Gustave Courbet The Desperate Man, 1844-45
Private Collection, courtesy of Conseil Investissement Art BNP Paribas
The Greeks Had a Word for It
The two current museum exhibitions that should have been physically juxtaposed are not “Jasper Johns: Gray” (to May 14) and “Gustav Courbet” (to May 18), now cheek by jowl at the Metropolitan Museum of Art, but the Johns and “Color Chart: Reinventing Color, 1950 to Today” (to May 4) at the Museum of Modern Art.
The easy trick would be to oppose Johns and Courbet; the first all intellect, the second all fury and sleepy pink, plump sex. Although with more than two centuries and the Atlantic between them, both were innovators and realists.
Johns, inspired by Duchamp, early in his career understood the realism of things through his refusal to separate objects and images, emblemizing both — whether flat like paintings (flags, targets, maps and less successfully arrays of flagstones or zones of hatching) or fully three-dimensional like beer cans, plaster casts, flashlights.
According to the textbooks, Courbet invented realism because he proposed that what he was depicting — which was slightly outside the salon and academy conventions of the time — was how things really looked rather than how they were imagined. Well, sort of.
On the other hand, both artists wallow in allegory, so how realist is that? One of the artists (Johns) has been studiously apolitical; the other (Courbet) supported the Paris Commune, refused the Legion of Honor, and indulged in self-imposed exile.
At one period in my career I wrote a great deal about contemporary realism, even a tome on the drawings and watercolors of Philip Pearlstein, so I know that Courbet has many descendents. Nevertheless, I love only the deranged oddities of his oeuvre, for instance The Desperate Man (1844-45), the self-portrait logo of the exhibition. Was the artist having yet another bad-hair day? But even darker is the unfinished self-portrait called The Man Mad With Fear, from the same period. Courbet’s painting of his sister (The Clairvoyant or The Sleepwalker) is also creepy.
And then — to demonstrate how various subjectivites determine what we see — I will confess I named my 1980 cube, constructed of six inwardly facing square mirrors, The Origin of the World, in homage to Courbet’s female crotch-shot of the same name. Courbet’s Origin should not, cannot, be missed. You should of course see it in real life, rather than Google it. It is definitely not on the Met’s website. And now that I am making art out of jejune found-seascapes. I was particularly interested in Courbet’s four seascapes of 1869, all called The Wave. They are really trashy.
The art dealer Marcel Duchamp (yes, he seems to have survived by selling Brancusi sculptures and arranging exhibitions for his artist friends) once denigrated the acclaimed and much-loved art historian Meyer Schapiro. “I don’t like Schapiro’s approach to art in general,” wrote Duchamp to his patron Walter Arensberg, “… because he uses art to write about Schapiro.” I found this stupidity in the recently remaindered Affectt Marcel, The Selected Correspondence of Marcel Duchamp. Now I know why Surrealist pope Andre Breton once referred to Duchamp as the most interesting and the most irritating man he had ever met.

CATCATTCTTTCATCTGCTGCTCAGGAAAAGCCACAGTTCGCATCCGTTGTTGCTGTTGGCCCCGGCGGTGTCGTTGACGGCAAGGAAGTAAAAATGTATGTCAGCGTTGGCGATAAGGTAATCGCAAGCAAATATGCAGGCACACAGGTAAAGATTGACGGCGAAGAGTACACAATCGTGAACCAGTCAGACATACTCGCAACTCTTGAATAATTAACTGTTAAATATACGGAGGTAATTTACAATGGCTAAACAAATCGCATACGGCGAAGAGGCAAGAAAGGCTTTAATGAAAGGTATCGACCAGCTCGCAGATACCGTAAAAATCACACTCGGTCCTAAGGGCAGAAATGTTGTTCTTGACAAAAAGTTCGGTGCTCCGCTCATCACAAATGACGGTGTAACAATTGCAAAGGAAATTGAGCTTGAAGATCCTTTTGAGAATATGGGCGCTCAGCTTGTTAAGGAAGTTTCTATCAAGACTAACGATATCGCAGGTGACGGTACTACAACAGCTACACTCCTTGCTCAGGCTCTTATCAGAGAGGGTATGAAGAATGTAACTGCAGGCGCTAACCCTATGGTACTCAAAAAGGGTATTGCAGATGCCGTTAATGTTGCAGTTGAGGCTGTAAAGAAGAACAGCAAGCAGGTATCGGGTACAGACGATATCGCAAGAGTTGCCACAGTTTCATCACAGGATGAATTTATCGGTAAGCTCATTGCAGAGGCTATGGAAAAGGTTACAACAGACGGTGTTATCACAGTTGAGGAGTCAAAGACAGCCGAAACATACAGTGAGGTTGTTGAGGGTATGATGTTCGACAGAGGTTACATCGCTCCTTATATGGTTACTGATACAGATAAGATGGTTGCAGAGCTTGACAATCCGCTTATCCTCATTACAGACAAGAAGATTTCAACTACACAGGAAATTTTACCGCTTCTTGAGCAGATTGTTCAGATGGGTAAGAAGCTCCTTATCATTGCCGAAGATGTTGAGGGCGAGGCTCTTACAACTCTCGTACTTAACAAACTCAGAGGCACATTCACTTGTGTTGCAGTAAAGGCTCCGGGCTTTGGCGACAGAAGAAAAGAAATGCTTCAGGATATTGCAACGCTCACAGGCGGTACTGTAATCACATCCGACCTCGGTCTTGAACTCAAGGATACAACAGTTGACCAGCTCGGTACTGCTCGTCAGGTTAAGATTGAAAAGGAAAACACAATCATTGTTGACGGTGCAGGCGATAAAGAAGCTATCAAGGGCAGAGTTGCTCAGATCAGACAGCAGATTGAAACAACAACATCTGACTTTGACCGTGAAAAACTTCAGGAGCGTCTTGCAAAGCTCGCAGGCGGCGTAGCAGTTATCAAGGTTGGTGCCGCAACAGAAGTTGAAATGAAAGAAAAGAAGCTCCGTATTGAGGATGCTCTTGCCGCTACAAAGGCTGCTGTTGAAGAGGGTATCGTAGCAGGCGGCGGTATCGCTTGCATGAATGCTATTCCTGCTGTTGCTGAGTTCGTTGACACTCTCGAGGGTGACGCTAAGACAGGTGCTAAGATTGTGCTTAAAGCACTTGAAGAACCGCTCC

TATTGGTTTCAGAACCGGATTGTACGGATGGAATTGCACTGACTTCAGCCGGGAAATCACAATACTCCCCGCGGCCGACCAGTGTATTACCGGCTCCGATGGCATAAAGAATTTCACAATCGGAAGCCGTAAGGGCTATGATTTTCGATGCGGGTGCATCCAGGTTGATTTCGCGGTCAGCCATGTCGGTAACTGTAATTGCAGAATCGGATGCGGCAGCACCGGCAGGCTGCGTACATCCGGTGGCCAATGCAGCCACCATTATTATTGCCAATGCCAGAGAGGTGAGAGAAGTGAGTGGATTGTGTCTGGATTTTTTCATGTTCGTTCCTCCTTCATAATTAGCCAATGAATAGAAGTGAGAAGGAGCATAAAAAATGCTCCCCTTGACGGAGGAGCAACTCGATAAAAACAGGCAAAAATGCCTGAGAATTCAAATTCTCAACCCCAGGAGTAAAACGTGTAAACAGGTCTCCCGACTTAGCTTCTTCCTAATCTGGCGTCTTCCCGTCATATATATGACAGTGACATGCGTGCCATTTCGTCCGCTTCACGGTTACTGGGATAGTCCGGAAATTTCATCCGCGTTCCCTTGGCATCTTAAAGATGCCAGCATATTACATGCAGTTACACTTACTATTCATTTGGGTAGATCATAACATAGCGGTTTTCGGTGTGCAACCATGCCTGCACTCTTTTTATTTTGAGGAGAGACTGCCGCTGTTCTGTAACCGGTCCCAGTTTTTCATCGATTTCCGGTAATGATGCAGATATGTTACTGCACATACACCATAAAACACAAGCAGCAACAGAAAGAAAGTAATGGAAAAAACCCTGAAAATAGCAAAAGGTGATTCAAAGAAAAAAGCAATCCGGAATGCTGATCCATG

But enough about me and Courbet. At the risk of exposing you to what no doubt is yet another classical Greek rhetorical device, instead of comparing Johns and Courbet, I prefer to compare the Johns exhibition with “Color Chart” at MoMA.
Jasper Johns, Map, 1962.The Museum of Contemporary Art, Los Angeles, Gift of Marcia Simon Weisman. © Jasper Johns/Licensed by VAGA, New York, NY Photo: Brian Forrest
The Attack of the Grays
Johns’ relationship to Duchamp is old news. His breakthrough works were first referred to as Neo-Dada. Now we are offered instead a narrow formalist view or a more psychological view. We are led to believe that over the years Johns used so much gray in order to drain his pieces of the emotions that colors inevitably evoke. Or so proclaims the introductory wall text. Whether this idea is a curatorial conceit or a conceit of the artist himself, it is an odd notion indeed.
Gray is somber, withholding, sad, moist and foggy, and even wise — as in gray beard. Or scary, which is why the aliens among us are called the Grays. In fact, once you look at gray as a color rather than the absence of color, there is a rainbow of grays, a color chart that encompasses (although I know not in what order), elephant gray, marine-dress gray, lead gray, pot metal gray, greyhound gray. Fedora gray, mouse gray, Grey Gardens gray,
Gray, no matter of what hue, as a surface covering reduces the play of illusionary depth that the juxtaposition of various colors inevitably constructs.
Johns’ grayed-out objects, cast from real-life things, paradoxically look more sculptural than the originals. This is because, although lead gray, they evoke the monochrome of Roman marble sculptures, or Greek works seen, as is now the case, with all their original paint removed.
Would any other color work as well? Think of the blues of Picasso’s blue period; think of Cubist browns and tans. Think of Yves Klein’s sponge paintings — sponges and grounds uniformly soaked with International Yves Klein Blue (or pink or gold). Think of George Segal’s all-white plaster casts, which are not surrogate marble sculptures but solidified ghosts.